Mayor Joe Hogsett: Indianapolis supports speedy approval of bipartisan Innovation Act

Keywords Opinion / Viewpoint
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Over the last year, the U.S. Congress has put together bipartisan legislation to address America’s competitiveness in advanced technology and manufacturing. The past several years have demonstrated U.S. vulnerabilities in supply chains, as well as a dearth of forward-looking investment into R&D and innovation. These bills seek to address not only our global competitiveness, but also the economic potential that can be unleashed as a result.

Indianapolis and central Indiana can aid and benefit from these efforts.

That is why I urge Congress to finalize negotiations on the America COMPETES Act and the U.S. Innovation and Competition Act so that they can pass the Bipartisan Innovation Act.

This bill must be a fully funded effort. In other words, it must return semiconductor and advanced manufacturing to American shores while also building up Innovation Hubs that look ahead to the next generation of technology.

Regional Innovation Hubs are localities like Indianapolis that could anchor the next generation of advanced manufacturing.

Think of America’s robust investment in space exploration. That investment did more than put a man on the moon. It led to the artificial heart, wireless networks, even “pay at the pump.” More importantly, it was government’s early investment that made companies like Intel possible—an investment which would lead to Silicon Valley as we know it.

Our region has an opportunity to reap similar benefits as a Regional Innovation Hub.

In the 21st century, Indianapolis made a focused effort to attract and develop companies in life sciences, technology, advanced manufacturing and ag-biosciences. Now, we are home to global leaders like Salesforce, Infosys and Elanco.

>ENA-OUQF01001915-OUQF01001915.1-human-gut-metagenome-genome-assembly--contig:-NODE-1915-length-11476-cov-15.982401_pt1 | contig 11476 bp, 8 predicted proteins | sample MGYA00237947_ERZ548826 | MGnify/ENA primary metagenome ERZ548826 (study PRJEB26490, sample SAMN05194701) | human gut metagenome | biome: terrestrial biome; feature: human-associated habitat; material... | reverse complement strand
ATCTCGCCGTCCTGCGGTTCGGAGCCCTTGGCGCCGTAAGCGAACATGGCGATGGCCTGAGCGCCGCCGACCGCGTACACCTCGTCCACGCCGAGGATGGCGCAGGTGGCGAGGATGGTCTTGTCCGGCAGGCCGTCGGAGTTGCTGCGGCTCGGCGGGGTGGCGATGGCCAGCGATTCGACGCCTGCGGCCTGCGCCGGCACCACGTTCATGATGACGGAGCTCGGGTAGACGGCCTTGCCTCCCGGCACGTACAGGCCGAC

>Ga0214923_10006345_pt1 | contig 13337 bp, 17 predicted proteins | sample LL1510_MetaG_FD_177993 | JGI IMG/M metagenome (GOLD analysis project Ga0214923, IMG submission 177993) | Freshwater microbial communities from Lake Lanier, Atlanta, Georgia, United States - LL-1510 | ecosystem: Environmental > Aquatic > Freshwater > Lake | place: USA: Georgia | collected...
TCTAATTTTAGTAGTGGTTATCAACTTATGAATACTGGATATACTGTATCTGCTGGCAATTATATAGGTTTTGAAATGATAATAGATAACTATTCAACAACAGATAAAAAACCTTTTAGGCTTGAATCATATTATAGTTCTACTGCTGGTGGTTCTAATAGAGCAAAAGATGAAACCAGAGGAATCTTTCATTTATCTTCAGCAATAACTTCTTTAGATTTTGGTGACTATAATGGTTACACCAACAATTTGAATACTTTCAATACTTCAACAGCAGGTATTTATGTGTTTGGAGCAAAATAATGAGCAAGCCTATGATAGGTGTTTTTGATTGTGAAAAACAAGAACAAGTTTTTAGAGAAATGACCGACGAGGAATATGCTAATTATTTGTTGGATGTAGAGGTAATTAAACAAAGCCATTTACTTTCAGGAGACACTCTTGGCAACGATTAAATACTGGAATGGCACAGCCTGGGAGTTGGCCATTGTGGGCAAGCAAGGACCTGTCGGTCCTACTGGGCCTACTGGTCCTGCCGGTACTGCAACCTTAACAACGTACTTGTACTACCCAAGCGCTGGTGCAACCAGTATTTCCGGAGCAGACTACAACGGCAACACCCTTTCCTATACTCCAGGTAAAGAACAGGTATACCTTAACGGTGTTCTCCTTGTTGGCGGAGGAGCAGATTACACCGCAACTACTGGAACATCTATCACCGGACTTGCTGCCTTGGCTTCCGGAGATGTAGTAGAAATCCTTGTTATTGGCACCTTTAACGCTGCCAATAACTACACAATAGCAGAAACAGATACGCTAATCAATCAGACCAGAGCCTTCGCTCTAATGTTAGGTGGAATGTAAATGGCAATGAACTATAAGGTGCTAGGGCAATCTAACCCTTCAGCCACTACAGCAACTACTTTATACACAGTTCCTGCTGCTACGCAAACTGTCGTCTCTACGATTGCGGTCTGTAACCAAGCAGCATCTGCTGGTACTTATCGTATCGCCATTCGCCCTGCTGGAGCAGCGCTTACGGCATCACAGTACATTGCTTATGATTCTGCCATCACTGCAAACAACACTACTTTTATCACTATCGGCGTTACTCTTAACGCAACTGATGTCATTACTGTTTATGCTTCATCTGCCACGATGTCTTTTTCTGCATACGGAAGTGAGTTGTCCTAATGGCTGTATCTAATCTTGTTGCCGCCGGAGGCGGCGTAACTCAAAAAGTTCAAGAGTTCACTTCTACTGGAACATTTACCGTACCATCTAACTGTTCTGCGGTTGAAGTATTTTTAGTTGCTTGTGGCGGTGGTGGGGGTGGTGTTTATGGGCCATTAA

And yet, relative to coastal cities, we lack a historic foundation of funding for robust competition and innovation. The bills in Congress represent a chance for heartland metros like ours to make up that distance.

So, that’s what is in it for us. But what does Indianapolis have to offer? Plenty.

Today, Indiana is second in the nation for global life science exports. Forty percent of our state’s largest life science firms are located right here in Indianapolis. That includes global leaders like Eli Lilly and Co., Roche Diagnostics and LabCorp.

And while, I concede, January in Indiana may not be quite as pleasant as it may be in San Diego, there’s still a lot to be said for a central location. What we lack in climate, we make up for in ease of access to other regions. In fact, as the still-undefeated Crossroads of America, half the country’s population is no more than a day’s drive away.

Or, you can take any one of the 53 direct domestic flights out of North America’s No. 1-ranked airport, Indianapolis International. If you need to ship something, take advantage of Indy’s FedEx national hub.

Add to that our proximity to top-tier research institutions like Purdue University, Indiana University, IUPUI and the Indiana Biosciences Research Institute.

That last one, incidentally, is located in the quickly growing and expanding innovation district, 16 Tech. This property, alone, will be home to half a billion dollars in investment by the end of this decade.

Today, hardly anything is easier to access than disagreement, division and discord. I believe, however, that we share three critical areas of unanimous agreement.

We all would prefer to live in a prosperous nation; we all would prefer to live among neighbors who have a pathway to prosperity; and we all would prefer to leave our children a more prosperous future.

By passing the legislation before them, members of Congress can remind the world that we still know how to deliver on all three. Simultaneously, our nation and cities like Indianapolis will be more secure and competitive.


Hogsett, a Democrat, is in his second term as Indianapolis mayor.

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One thought on “Mayor Joe Hogsett: Indianapolis supports speedy approval of bipartisan Innovation Act

  1. Actually Joe there are four points of agreement I think. We want to live in a safe enviroment where we don’t fear a walk on the canal. And we certainly don’t want a MIA mayor who calls off the police and allows BLM and Antifa to detroy what has taken years to build. But you made your far left liberal bones with the gang so that’s all that matters. Drink it up!